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Ab Jenkins in two Sensational 24-Hour Runs at Bonneville

Two twenty-four hour runs by Ab Jenkins, the legendary Salt Lake City, Utah record setter are the subject of this 1935 film covering the event at the Bonneville Salt Flats. It is a promotional piece that was produced for E.L. Cord’s Auburn-Cord-Dusenberg Company to generate needed publicity for his automotive empire. Duesenberg president Harold Ames, and Roy Faulkner, head of the Auburn Automobile Company were in charge of the effort.

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  • L to R: Augie Duesenberg, Ab Jenkins, Harvey Firestone, unknown, photo courtesy of Racemaker Press

The action starts at the five-minute mark covering Jenkins’ run in a stock supercharged Auburn 851 Boattail Speedster that he used to raise the mark in seventy AAA speed records for stock cars in the 24-hour run. The last ten minutes of the video cover the first run on the salt of the Duesenberg Special, with which he would set a one-hour record of 153.97 mph; the challenging twenty-four hour run was completed at an average speed of 135.47 mph.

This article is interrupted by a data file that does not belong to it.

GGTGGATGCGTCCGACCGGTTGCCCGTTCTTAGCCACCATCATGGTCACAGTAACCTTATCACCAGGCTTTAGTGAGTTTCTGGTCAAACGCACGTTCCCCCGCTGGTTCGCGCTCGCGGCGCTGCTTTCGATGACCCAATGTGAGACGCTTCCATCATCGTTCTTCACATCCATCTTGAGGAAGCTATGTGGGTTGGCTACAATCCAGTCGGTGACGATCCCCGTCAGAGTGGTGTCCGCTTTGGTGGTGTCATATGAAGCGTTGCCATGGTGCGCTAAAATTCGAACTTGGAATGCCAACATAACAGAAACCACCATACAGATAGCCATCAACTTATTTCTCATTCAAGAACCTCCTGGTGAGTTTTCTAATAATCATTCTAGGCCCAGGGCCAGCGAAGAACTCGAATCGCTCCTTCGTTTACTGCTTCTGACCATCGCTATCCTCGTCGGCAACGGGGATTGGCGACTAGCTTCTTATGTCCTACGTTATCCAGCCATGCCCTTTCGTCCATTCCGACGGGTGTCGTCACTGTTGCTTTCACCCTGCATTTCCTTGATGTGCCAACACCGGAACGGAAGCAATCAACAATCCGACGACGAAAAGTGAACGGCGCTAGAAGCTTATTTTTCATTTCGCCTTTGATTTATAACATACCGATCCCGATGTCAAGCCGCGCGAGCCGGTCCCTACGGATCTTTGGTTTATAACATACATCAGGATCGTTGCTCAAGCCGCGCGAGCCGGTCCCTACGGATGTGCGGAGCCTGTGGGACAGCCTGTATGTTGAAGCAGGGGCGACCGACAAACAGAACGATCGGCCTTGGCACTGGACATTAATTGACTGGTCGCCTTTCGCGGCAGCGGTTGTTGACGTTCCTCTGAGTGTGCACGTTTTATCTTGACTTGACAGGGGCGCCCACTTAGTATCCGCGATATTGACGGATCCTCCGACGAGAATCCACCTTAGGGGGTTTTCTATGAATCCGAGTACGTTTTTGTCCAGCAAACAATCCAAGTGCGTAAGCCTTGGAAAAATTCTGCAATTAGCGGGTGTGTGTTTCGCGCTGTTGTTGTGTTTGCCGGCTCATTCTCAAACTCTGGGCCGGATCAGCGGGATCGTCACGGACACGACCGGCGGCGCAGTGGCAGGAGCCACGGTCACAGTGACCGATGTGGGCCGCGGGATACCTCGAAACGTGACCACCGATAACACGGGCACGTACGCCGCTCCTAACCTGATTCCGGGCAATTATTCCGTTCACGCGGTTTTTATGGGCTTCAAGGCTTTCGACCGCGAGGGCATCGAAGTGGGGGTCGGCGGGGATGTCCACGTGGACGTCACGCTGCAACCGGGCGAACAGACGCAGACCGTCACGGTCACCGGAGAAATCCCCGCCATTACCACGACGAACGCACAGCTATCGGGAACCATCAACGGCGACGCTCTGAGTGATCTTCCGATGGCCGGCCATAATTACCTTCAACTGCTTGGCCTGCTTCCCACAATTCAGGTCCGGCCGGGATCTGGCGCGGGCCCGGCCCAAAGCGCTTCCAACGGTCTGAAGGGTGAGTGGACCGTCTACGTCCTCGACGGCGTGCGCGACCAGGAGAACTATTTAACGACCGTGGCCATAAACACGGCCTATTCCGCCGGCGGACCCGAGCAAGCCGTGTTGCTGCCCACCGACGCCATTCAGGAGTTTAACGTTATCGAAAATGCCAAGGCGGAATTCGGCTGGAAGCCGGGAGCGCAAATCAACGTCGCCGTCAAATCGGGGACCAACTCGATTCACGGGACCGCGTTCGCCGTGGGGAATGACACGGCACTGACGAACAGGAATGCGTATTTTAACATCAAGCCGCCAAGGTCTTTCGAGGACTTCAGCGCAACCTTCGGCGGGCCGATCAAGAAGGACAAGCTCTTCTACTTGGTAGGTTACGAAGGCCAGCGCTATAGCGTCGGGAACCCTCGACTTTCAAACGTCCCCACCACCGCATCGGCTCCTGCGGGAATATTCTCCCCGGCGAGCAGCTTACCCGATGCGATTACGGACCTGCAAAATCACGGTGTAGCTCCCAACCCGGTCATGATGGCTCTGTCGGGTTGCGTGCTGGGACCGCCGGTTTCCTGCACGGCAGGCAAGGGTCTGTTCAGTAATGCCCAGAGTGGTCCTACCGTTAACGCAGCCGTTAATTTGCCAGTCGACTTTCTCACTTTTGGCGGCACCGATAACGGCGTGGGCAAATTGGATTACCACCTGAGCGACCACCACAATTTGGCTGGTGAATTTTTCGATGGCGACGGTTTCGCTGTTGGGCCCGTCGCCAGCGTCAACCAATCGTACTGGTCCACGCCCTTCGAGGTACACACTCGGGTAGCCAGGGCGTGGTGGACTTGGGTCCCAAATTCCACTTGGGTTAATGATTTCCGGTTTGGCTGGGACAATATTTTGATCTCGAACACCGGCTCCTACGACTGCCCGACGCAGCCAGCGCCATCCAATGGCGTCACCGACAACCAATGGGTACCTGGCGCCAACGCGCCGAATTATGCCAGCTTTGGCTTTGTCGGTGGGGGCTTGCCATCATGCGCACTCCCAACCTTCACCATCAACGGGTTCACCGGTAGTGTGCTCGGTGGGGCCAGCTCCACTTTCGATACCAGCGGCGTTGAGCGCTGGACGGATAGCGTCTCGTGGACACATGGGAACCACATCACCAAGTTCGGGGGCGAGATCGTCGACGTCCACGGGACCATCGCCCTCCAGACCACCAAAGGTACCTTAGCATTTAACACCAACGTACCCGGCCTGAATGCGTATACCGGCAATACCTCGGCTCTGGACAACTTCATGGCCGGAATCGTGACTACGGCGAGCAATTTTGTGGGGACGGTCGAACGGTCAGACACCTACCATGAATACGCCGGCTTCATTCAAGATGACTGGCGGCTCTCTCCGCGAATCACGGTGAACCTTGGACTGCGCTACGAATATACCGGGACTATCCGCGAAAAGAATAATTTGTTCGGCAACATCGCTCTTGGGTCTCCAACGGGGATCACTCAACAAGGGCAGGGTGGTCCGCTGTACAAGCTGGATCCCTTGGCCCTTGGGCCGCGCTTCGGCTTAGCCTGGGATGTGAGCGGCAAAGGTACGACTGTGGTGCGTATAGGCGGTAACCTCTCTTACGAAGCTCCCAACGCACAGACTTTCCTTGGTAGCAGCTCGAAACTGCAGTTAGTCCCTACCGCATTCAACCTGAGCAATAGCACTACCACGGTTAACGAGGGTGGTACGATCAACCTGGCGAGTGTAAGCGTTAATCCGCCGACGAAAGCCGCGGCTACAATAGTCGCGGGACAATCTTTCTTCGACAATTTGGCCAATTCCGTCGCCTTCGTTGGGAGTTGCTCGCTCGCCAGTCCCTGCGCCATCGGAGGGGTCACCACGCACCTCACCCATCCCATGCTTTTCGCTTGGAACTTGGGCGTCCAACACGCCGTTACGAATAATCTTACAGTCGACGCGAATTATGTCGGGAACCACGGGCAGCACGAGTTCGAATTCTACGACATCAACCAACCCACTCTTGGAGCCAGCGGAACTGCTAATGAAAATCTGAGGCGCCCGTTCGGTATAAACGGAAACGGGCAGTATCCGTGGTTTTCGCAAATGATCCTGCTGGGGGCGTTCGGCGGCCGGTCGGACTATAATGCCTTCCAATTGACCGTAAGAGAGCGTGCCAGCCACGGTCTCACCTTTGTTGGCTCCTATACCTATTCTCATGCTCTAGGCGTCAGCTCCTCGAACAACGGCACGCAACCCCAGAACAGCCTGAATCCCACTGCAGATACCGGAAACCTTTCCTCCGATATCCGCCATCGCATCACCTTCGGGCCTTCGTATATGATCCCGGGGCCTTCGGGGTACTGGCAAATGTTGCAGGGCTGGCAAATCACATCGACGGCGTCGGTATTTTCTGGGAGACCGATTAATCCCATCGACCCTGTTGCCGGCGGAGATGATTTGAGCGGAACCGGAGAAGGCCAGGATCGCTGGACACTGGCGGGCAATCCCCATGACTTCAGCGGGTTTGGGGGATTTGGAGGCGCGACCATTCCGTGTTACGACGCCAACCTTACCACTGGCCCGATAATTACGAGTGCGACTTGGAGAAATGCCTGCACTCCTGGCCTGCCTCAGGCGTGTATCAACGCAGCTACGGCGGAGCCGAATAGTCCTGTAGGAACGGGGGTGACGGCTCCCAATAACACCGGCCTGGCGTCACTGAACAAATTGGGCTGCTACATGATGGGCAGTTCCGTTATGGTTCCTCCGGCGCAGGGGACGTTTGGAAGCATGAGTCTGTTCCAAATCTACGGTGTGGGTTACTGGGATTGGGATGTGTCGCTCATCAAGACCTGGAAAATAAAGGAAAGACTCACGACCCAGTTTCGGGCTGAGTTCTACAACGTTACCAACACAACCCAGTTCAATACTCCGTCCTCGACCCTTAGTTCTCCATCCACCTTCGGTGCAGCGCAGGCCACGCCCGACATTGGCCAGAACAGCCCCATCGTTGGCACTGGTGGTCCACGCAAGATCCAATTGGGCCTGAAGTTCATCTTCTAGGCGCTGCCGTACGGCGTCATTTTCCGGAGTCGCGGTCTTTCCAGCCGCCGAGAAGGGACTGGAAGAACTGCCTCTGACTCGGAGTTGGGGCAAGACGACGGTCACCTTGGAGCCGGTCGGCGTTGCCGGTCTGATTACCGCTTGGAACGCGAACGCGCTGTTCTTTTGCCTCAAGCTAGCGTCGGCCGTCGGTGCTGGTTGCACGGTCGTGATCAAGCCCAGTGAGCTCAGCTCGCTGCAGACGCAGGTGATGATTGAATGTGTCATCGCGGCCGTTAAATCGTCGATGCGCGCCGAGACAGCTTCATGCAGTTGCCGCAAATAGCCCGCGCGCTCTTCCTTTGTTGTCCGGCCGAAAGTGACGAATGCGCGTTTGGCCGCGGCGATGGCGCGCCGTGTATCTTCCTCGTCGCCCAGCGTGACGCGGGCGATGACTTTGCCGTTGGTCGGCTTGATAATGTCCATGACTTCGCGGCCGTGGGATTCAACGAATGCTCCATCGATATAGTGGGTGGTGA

Later in 1935 Jenkins bought the Special from the Duesenberg Company and rebuilt and re-powered the machine with a 750 hp Curtiss Conqueror V-12. He returned to Bonneville with the now re-named Mormon Meteor for another run there in 1936, that story can be found here at HMN. Earlier coverage showing some of Ab Jenkins other record runs can be found here along with one at Indy in a Cord here.

6 responses to “Ab Jenkins in two Sensational 24-Hour Runs at Bonneville

  1. I just love how AB tosses out a note with rubber bands holding it to a rock!
    Imagine driving and writing while he wheels that awesome Duesenberg!
    Yeah, these are cool videos for sure. Thanks for posting them. I have seen the car in real life, and it is truly great.

  2. The image of Ab Jenkins in the Auburn Speedster with spats and external horns is caption elsewhere as being for a movie sequence. Does anyone know what movie this might be. I can find no movies with such an bespatted Speedster.

  3. It’s my understanding that the only known print of this film was discovered in an old Auburn, Indiana, movie house when they were cleaning it out or tearing it down. It makes sense to me that they would find it in Auburn, because I can’t imagine it being distributed very widely.

  4. As a teen in the 60’s I worked with my grandfather. He once mentioned a relative (cousin?) who drove for Duesenberg testing and racing in earlier years in the mid-west. I’ve seen a number of things about Ab Jenkins in the past years and wonder if he is that person my grandfather talked about. Now I wish I had listened more.

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